G.R. No. L-6843. January 31, 1956 (Case Brief / Digest)

### Title:
National City Bank of New York vs. National City Bank Employees Union: A Study on the Legality of Strike and Reinstatement of Employees

### Facts:
The petitioner, The National City Bank of New York, found its employees engaging in a strike on June 11, 1952. The matter was promptly referred to the Court of Industrial Relations by the bank. In response, the court issued an order on the following day, June 12, demanding the strikers to return to work. This order contained a provision that if any worker failed or refused to return, the bank was authorized to replace them. A dispute regarding the legality of the strike ensued and led to a trial.

On January 5, 1953, the Court of Industrial Relations concluded the strike was illegal, ordered the dismissal of the strike leaders yet mandated the readmission of the 51 employees who failed to return to work as per the court’s initial directive. The bank sought reconsideration, arguing it had not been offered a chance to present evidence or cross-examine witnesses, but the court en banc affirmed the order. Consequently, the bank filed a petition for certiorari with the Supreme Court, challenging the directive to readmit the said employees.

### Issues:
1. Whether the bank was justified in permanently replacing the striking employees.
2. Whether the failure of the bank to allow cross-examination of persons in Court of Industrial Relations’ inquiries invalidated the directive for employee reinstatement.

### Court’s Decision:
The Supreme Court denied the bank’s petition. It ruled that the bank’s authority to hire new employees was a provisional measure and did not infringe upon the eventual right of the striking employees to return to their positions, contingent upon the court’s final judgment on the legality of the strike. The Court acknowledged the recruitment during the strike was a temporary remedy aimed at mitigating the strike’s adverse effect on the bank’s operations and the public interest. It was determined that the employees’ inability to return was due to insurmountable obstacles, including picketing and threats, rather than a lack of desire to work. The inquiries conducted by the Court of Industrial Relations agent, though done without the presence of the bank’s representative, were based on contemporaneous events and admissions from the bank itself, thus deemed reliable. Moreover, the Supreme Court highlighted that due process in quasi-administrative bodies like the Court of Industrial Relations does not invariably require cross-examination. The bank had not shown that a new trial would alter the factual findings, rendering its demand for cross-examination an unnecessary formality.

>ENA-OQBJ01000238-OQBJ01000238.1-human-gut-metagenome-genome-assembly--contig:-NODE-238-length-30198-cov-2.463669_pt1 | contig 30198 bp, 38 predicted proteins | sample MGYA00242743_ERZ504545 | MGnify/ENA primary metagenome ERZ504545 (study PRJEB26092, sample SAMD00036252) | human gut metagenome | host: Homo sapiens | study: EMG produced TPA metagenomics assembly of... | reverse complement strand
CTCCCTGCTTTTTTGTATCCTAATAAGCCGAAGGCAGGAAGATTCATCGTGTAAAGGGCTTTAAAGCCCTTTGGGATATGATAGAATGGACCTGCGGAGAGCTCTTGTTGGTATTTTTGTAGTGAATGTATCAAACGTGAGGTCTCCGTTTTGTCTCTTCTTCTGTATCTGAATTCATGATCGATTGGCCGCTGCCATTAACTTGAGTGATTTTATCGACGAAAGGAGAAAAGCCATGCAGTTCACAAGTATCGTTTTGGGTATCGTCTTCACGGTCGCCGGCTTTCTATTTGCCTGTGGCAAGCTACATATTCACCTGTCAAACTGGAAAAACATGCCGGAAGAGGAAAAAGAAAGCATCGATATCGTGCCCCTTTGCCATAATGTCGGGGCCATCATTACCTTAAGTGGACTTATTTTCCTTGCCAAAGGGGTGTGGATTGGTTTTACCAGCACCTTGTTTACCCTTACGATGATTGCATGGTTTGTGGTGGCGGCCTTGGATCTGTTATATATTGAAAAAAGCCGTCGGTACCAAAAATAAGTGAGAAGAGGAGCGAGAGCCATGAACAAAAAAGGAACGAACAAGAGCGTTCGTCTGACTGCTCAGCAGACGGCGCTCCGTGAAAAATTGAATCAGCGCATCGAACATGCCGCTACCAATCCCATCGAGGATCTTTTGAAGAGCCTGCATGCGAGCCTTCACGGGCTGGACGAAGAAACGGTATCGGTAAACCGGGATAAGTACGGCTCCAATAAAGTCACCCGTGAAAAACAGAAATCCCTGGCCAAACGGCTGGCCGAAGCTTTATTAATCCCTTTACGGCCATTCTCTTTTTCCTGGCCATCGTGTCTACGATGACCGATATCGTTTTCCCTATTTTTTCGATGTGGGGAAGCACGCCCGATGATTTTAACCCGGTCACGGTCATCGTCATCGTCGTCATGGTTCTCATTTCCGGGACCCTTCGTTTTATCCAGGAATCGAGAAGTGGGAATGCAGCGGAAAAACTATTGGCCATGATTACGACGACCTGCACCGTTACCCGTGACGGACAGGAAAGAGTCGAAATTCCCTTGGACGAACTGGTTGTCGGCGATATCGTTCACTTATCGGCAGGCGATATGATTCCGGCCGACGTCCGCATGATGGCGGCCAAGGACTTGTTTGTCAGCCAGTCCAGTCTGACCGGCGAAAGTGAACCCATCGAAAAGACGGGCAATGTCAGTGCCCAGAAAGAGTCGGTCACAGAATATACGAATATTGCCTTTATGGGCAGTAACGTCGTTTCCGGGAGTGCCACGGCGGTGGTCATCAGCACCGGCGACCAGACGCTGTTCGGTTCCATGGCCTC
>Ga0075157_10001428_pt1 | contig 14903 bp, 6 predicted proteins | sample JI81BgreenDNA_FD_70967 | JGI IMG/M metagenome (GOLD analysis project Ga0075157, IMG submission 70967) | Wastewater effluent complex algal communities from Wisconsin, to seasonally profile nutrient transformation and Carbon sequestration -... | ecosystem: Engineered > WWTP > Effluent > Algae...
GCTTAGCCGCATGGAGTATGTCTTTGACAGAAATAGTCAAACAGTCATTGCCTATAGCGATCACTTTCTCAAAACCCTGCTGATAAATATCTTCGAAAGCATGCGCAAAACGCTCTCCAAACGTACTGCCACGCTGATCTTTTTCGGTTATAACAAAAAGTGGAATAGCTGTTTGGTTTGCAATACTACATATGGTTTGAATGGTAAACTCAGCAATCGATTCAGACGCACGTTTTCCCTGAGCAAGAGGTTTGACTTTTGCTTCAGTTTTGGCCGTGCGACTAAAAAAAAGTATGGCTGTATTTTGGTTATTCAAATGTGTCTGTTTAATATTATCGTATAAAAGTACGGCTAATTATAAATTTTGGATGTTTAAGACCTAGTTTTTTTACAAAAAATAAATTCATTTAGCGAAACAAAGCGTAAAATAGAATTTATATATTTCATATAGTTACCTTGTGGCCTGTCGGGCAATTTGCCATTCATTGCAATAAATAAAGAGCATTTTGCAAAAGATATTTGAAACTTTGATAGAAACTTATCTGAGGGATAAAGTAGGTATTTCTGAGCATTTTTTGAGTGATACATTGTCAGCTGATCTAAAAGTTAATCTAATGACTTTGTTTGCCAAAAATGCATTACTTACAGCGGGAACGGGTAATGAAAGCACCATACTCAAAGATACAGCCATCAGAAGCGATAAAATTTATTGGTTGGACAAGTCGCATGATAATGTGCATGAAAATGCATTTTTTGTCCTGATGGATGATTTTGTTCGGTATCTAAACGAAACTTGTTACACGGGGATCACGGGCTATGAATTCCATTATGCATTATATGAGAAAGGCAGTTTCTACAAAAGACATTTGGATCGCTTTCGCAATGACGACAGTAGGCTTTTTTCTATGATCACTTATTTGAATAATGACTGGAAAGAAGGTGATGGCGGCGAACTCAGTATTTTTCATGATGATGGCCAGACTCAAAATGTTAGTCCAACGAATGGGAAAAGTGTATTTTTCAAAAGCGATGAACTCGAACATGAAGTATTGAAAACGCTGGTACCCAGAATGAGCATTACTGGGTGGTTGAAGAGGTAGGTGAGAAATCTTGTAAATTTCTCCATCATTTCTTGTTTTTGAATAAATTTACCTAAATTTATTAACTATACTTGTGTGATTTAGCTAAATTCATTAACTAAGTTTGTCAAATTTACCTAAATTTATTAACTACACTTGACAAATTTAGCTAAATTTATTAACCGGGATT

### Doctrine:
This case reiterates the principle that provisional orders given by courts or quasi-administrative bodies, such as those allowing temporary replacement of striking workers, do not establish permanent employment rights for replacements or negate the reinstatement rights of original employees once the legality of a strike is adjudicated. Additionally, it underscores the flexibility of procedural requirements in quasi-administrative proceedings, where strict adherence to courtroom evidentiary standards, including the right to cross-examination, is not absolute.

### Class Notes:
1. **Legality of Strike**: The determination hinges on factual circumstances underlying the strike action and the procedural compliance with labor laws.
2. **Reinstatement Rights**: Striking employees have a presumptive right to return to their former positions unless the strike is deemed illegal and their conduct justifies termination.
3. **Provisional Orders**: Measures taken during the pendency of legal proceedings, especially in labor disputes, are temporary and subject to the final determination of the issue at hand.
4. **Quasi-Administrative Procedures**: Bodies like the Court of Industrial Relations are not strictly bound by formal rules of evidence and procedure applicable in regular court proceedings, including the mandatory right to cross-examination.

### Historical Background:
In the early post-war era, labor disputes were a significant challenge in the Philippines’ path to economic recovery. The case reflects the complexities of labor relations during this period, balancing the need for industrial peace and the rights of workers to engage in collective action. It also exemplifies the evolving role of the Court of Industrial Relations, a quasi-judicial body, in mediating industrial disputes and enforcing labor laws amidst the burgeoning labor movement in the Philippines.


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